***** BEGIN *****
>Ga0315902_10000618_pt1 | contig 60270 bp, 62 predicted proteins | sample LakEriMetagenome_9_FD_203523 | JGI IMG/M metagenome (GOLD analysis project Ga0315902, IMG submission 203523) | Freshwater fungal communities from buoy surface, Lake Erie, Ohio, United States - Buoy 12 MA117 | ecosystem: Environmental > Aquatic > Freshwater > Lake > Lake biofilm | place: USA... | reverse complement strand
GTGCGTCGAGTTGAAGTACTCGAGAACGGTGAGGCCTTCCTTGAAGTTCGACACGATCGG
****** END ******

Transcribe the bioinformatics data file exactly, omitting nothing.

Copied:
>Ga0315902_10000618_pt1 | contig 60270 bp, 62 predicted proteins | sample LakEriMetagenome_9_FD_203523 | JGI IMG/M metagenome (GOLD analysis project Ga0315902, IMG submission 203523) | Freshwater fungal communities from buoy surface, Lake Erie, Ohio, United States - Buoy 12 MA117 | ecosystem: Environmental > Aquatic > Freshwater > Lake > Lake biofilm | place: USA... | reverse complement strand
GTGCGTCGAGTTGAAGTACTCGAGAACGGTGAGGCCTTCCTTGAAGTTCGACACGATCGG